I’ve seen some pretty impressive yo-yo skills over the years but this is a whole new level of skill. I love that he can perform tricks at different speeds, different lengths of string and even different speed and length on each yo-yo at the same time.
I’ve been using a Head squash racquet for the last few years which I bought from Rebel Sport.
In March this year I took a big swing at a ball, aiming to drive the ball back down the wall on full stretch and flat out misjudged my stroke and hit the wall, hard – so hard my racquet didn’t crack, it broke.
I strolled down to Rebel Sport to replace my broken Head racquet and after a lot of fluffing about settled on a new brand I’d never played with before, Tecnifibre. My new racquet was amazing, entirely different to my old Head racquet and it was a thing of glory.
Three weeks ago in a match I took another big swing at a ball and nicked the wall, no harder than I’ve nicked the wall a thousand times before but my new Tecnifibre racquet didn’t enjoy it at all – the tip of the racquet broke instantly.
It was uncharacteristic of a squash racquet to break like that, so I called Rebel Sport and asked if I could have it replaced. Despite me owning it for about six months and having played with it a dozen times, they said yes!
I should point out that squash racquets don’t normally come with warranty, in fact my Tecnifibre racquet has it written on the frame and yet Rebel Sport still replaced it.
Unfortunately Rebel didn’t have the same model of my Tecnifibre racquet in stock and the only other ones in that brand were in the $250 territory, which I didn’t want to spent on a racquet. That didn’t faze Rebel at all, they were happy for me to replace my racquet with any other racquet of a similar value, so I’ve returned to Head.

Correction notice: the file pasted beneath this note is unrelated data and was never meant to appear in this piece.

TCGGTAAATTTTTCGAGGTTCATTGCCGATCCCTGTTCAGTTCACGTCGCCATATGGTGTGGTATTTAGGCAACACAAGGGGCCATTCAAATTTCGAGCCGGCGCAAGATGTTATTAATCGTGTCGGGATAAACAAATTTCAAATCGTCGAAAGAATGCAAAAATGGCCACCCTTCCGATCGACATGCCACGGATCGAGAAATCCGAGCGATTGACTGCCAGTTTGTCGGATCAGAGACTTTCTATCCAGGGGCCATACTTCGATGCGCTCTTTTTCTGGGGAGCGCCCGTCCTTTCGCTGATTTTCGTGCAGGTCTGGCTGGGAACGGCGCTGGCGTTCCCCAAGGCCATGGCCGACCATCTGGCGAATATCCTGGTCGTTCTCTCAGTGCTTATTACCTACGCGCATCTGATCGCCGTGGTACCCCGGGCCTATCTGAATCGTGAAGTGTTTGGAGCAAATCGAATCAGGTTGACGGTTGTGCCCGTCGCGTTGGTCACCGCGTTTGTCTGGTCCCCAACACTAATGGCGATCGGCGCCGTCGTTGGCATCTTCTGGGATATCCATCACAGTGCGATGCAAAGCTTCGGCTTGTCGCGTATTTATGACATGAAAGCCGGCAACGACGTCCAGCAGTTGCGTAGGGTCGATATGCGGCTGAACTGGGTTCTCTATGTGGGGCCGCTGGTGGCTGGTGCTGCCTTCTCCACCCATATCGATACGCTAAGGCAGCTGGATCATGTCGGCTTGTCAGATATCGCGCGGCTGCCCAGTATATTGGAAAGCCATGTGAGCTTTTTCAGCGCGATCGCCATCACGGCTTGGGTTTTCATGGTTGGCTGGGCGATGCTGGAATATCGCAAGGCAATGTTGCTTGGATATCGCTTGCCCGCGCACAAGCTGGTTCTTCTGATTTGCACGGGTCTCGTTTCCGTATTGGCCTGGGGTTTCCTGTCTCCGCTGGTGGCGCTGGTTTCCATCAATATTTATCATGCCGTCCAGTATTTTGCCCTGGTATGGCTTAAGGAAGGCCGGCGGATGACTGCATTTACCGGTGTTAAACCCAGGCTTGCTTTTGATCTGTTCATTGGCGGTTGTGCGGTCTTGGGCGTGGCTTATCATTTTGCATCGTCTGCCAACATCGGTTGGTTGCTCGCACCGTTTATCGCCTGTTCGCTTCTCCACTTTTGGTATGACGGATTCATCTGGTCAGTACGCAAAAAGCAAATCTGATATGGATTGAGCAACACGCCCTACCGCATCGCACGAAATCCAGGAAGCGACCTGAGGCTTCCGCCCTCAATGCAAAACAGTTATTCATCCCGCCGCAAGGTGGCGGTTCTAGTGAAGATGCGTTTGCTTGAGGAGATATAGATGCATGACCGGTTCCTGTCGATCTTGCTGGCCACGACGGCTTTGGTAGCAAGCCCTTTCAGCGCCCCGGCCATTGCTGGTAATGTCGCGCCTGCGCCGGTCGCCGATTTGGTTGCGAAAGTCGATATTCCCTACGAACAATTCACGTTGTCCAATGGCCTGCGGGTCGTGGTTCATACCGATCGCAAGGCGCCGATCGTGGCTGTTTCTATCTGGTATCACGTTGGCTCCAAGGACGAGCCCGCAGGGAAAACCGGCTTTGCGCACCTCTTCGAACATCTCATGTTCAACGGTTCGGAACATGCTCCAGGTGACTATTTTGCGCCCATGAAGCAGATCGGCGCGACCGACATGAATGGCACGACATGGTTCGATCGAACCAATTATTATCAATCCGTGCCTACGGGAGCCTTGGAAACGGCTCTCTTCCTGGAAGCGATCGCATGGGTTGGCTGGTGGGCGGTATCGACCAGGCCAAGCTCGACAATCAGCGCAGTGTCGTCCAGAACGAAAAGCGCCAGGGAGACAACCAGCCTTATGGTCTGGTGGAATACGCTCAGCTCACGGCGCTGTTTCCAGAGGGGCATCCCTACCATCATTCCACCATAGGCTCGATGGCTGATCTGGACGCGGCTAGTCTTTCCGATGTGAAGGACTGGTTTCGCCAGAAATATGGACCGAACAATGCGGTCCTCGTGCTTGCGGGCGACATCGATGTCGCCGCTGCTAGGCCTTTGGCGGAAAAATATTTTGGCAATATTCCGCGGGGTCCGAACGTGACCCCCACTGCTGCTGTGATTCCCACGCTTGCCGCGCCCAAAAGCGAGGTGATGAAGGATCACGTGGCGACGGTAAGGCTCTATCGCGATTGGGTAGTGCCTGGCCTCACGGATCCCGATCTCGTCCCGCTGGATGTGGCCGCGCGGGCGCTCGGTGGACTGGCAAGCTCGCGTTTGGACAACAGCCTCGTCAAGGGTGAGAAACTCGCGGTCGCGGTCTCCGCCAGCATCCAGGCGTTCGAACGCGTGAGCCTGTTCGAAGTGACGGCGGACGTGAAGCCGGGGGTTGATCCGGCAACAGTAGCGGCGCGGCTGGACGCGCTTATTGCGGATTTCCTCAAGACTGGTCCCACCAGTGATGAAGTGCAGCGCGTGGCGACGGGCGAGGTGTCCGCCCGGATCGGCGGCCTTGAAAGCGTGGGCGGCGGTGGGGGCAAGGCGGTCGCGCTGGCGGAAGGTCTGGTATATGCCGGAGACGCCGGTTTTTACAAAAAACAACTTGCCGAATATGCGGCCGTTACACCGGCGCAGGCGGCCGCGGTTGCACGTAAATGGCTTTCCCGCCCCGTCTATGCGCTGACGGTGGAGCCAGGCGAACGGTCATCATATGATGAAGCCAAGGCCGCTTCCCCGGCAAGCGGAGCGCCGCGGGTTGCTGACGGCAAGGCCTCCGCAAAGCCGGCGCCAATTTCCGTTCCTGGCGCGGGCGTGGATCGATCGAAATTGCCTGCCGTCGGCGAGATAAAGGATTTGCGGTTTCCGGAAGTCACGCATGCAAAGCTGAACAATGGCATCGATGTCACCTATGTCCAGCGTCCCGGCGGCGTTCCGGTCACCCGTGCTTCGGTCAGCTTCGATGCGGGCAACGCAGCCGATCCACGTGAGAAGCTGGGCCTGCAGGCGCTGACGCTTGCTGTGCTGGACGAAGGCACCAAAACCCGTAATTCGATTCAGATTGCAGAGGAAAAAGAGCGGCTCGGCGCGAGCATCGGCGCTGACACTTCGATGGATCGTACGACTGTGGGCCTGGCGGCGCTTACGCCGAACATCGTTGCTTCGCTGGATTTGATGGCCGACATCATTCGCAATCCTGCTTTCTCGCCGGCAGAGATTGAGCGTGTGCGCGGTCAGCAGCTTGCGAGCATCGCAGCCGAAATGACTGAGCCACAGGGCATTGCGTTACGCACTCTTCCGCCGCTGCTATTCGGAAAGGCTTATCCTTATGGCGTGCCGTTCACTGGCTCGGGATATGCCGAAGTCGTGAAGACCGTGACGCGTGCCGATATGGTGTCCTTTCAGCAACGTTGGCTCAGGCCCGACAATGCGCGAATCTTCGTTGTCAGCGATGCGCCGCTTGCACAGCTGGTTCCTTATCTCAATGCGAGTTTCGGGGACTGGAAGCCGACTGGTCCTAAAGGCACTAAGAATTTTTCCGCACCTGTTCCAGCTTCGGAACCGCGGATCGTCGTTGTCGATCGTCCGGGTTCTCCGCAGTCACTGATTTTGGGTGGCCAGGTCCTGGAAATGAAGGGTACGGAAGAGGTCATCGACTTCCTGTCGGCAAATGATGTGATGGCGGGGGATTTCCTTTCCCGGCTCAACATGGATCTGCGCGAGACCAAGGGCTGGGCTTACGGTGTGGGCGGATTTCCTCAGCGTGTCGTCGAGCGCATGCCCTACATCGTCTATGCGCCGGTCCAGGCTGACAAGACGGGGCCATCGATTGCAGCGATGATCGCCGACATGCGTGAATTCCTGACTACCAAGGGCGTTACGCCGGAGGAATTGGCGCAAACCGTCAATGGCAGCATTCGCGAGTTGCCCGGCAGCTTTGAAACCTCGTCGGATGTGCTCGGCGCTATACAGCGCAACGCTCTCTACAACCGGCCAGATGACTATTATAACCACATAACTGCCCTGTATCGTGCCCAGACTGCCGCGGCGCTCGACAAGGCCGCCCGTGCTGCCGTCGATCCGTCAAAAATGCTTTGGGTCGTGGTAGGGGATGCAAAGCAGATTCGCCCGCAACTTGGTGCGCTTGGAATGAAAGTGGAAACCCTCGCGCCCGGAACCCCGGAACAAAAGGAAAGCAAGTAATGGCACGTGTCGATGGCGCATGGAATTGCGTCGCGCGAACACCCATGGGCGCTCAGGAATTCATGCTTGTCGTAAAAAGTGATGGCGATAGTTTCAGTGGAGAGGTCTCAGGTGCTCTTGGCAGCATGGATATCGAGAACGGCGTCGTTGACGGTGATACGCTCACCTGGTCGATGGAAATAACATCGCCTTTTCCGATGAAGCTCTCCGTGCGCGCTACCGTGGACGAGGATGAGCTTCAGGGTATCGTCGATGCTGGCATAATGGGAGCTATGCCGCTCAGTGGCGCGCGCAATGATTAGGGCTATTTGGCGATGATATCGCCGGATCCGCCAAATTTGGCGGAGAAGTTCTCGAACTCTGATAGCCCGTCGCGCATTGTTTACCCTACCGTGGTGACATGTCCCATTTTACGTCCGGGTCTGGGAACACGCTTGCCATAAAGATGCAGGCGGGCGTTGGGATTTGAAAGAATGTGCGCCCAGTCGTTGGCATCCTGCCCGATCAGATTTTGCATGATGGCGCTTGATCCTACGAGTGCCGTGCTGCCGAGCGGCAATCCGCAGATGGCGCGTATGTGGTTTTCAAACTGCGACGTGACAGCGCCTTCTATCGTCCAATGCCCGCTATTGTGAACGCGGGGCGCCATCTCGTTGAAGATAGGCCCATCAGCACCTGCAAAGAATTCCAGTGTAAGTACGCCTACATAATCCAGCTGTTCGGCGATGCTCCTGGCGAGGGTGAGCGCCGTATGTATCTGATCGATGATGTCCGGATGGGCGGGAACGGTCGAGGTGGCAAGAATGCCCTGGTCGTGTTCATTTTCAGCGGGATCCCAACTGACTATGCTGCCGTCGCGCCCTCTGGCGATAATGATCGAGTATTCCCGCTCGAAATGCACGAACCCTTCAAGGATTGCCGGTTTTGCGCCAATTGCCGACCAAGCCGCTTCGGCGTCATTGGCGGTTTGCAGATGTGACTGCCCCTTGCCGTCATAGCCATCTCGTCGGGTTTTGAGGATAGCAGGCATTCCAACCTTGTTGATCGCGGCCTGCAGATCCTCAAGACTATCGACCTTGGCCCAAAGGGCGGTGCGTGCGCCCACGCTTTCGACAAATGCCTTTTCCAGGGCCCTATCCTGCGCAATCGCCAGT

I know Rebel Sport didn’t have to replace my broken racquet but I’m absolutely stoked and totally impressed that they did. Since I had my original purchase receipt, getting it replaced was also a super easy process as well.
Great customer service needs to be called out and I think this is a great example.
World Rally Championship is an amazing motorsport series held around the world in some of the most exotic destinations.
Since 2011, the WRC car specifications are a 1.6L, direct injected turbo charged engine with a maximum pressure of 2.5 bar through a 33mm air inlet, which limits power to about 230kW and 430Nm with a minimum weight of 1350kg . In this configuration, World Rally Cars are very, very fast as can be evidenced by the video below.
Recently I watched a video on The Smoking Tire which showcased a young New Zealand rally car driver named Alex Kelsey who has manufactured his own WRC inspired rally car, yes you read that correctly – he built himself a world rally car.
Unlike a World Rally Car, Alex’s creation didn’t have those same limitations – so he is packing a naturally aspirated 3.5L V6 from a Formula Renault that produces 335kW (450hp) and his car is more than 200kg lighter than a WRC specification vehicle. It hauls arse, 0-100kph in 2.6s and 0-200kph in 7.0s flat.
I love the sound of it, it screams like an angry banshee and would make WRC even more of an awesome spectator sport – like when F1 still ran V10 and V12 engines!
In the past I’ve posted what I thought were some incredible videos like Danny MacAskill doing what seems to be impossible on a mountain bike. Today I came across a video of a woman doing what I guess you’d call bicycle dancing – akin to ice dancing. I don’t think I’ve ever seen someone display more agility and balance before in any activity, let alone something as dynamic and fluid as the impressive display she puts on.
Anyone for a niche motorised drift trike business?